Saturday, September 01, 2018

On gambling

Last night I watched an Indian film with my parents called Simran. It's basically about a woman who becomes addicted to gambling - and must pay the price for it (there's actually a lot of humour).

In more truthful moments of when people ask me about what I do, I tell them that filmmaking is a constant hustle. That it is a gamble. That everything I am doing and am hoping to do, as a writer-director, is a gamble. I have no idea if any of my films will gain an audience. All of the work, all of the hours, indeed all of the years - it's been so many years now, many of which were spent in the urban wilderness - all of it can amount to absolutely nothing. I always say, to myself and to others, that I just hope it - "it" being the amount of work, suffering, and sacrifices - is all worth it someday.

That indeed, does sound like a gamble. Essentially, I've been gambling since I was 16, since I decided to be a filmmaker rather than a DJ. Filmmaking, or to be more honest, the attempt to be a filmmaker, can be highly addicting, just like gambling. I've been gambling with my life for half of my life now, and everyday I have to tell myself to keep going, to keep trying, that hopefully one day it will all be worth day. Right?

A relative in India passed away a few hours ago. Yet another sibling of a parent of mine. She had a very pretty and unique name. Sadly the last time I saw her was unsurprisingly 10 years ago, as that is what happens when your family is a diaspora, when everyone lives in different countries, in different states: #migrantlife. It's sad, and frustrating, the distances, both literal and metaphorical, between us all.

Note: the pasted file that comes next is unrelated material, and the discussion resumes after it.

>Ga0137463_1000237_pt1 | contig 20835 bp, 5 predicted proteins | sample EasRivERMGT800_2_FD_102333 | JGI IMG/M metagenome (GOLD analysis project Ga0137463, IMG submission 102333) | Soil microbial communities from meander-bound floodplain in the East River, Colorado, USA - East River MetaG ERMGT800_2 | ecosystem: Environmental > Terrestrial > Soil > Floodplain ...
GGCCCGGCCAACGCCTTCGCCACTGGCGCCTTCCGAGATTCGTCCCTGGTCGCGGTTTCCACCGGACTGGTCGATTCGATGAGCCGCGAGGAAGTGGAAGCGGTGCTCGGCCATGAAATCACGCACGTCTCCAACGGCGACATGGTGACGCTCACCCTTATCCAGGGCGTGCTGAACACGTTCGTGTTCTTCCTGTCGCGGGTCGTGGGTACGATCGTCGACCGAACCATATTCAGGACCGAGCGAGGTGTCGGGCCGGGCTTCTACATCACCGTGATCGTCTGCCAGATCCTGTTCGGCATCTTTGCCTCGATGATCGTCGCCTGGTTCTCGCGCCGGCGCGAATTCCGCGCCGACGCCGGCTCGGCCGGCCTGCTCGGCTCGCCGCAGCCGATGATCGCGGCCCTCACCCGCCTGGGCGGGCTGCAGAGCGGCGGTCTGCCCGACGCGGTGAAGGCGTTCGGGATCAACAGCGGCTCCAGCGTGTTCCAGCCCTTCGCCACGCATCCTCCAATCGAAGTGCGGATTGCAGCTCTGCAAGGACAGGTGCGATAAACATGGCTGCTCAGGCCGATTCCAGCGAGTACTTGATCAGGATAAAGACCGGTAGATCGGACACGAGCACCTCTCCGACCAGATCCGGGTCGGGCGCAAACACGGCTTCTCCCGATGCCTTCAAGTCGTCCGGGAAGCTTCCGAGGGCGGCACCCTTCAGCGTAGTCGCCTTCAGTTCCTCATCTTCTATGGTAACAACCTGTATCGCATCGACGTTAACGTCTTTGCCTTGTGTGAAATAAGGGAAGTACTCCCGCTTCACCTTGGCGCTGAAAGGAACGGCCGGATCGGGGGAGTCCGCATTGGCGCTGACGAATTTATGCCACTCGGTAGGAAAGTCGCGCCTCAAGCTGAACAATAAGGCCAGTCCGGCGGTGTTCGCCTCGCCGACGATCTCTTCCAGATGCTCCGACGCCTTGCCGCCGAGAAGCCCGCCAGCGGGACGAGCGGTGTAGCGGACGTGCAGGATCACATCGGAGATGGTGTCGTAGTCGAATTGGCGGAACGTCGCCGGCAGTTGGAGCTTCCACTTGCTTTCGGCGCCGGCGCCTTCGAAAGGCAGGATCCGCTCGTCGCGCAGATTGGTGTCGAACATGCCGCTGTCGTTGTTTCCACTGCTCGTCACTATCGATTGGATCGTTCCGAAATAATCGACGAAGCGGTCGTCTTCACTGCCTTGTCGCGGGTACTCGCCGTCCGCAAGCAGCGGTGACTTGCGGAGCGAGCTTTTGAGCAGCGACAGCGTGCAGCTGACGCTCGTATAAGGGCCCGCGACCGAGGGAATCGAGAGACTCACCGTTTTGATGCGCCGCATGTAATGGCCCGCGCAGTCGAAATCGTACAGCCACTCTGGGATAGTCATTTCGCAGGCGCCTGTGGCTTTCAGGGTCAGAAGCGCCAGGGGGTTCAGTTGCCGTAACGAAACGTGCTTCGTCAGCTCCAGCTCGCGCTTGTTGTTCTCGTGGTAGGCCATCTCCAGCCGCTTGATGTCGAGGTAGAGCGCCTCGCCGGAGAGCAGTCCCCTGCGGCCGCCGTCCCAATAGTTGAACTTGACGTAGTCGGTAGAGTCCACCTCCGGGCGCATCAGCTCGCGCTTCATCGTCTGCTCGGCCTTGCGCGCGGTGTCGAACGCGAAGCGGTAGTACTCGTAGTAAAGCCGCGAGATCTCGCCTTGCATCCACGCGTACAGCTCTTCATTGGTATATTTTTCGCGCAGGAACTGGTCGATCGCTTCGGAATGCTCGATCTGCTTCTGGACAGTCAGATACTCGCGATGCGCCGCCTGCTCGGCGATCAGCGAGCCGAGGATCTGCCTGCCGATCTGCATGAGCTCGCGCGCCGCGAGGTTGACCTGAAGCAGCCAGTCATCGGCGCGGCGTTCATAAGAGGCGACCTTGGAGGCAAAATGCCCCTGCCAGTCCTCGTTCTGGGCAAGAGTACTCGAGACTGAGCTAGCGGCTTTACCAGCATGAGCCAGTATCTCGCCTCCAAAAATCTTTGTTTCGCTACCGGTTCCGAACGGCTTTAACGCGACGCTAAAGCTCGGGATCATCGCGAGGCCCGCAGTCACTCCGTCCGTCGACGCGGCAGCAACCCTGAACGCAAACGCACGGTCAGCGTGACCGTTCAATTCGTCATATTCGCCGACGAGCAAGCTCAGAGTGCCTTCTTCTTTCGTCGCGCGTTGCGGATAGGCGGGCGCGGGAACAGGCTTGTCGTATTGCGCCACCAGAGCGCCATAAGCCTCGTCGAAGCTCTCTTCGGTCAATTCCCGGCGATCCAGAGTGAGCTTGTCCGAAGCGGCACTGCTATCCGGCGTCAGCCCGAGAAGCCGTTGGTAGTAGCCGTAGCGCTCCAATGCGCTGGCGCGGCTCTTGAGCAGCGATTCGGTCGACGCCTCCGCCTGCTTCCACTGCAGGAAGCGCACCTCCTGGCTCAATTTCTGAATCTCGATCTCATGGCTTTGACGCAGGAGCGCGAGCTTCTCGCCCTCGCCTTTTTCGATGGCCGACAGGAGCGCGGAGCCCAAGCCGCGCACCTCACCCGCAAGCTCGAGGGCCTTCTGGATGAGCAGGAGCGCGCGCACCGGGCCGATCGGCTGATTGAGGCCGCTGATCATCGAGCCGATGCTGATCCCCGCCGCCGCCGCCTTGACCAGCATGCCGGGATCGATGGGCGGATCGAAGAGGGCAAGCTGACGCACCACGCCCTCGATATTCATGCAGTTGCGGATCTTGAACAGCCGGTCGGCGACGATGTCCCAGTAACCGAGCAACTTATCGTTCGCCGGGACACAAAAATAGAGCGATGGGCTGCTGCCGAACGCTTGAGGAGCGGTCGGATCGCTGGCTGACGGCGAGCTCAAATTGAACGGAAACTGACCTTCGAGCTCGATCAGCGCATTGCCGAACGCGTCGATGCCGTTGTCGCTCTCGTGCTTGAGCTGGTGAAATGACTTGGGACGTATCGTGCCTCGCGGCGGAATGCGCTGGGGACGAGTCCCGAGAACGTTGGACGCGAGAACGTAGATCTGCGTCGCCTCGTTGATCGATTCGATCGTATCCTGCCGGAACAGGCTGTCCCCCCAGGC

If I were to have somehow seen her more recently, and even if she weren't afflicted by Alzheimer's, were she to ask me what I do with my life, what I have done, I wouldn't know what to tell her. Filmmaking? Gambling. Gambling as filmmaking-the-attempt-at-filmmaking. That's what the honest answer would have been.

It's hard to get a film made yet I've longed believed that it's even harder to get a film seen. I want my work to be SEEN. Were my work to be SEEN, that would make me feel that all of the sacrifices have been worth it. That it's been worth it for me to have disrupted for myself this generational structure that spans back thousands of years that consists of being married with kids; that I have something to show for this sheer disruption and lack of familiar and familial structure in the timeline of my own personal life.

I specifically chose to not follow the path of everyone else who shares any part of my blood; I gambled. I realize now that if I had really wanted to, yeah I could've been married for years by now and had a kid or two, just like everyone else. But long ago, I decided to toss that structure aside. Because I'd rather be a writer-director instead (first).

Oh I so hope that it will all have been worth it. Thus I will keep working, as I am addicted, I'm addicted to this gambling, to the most difficult medium that exists.

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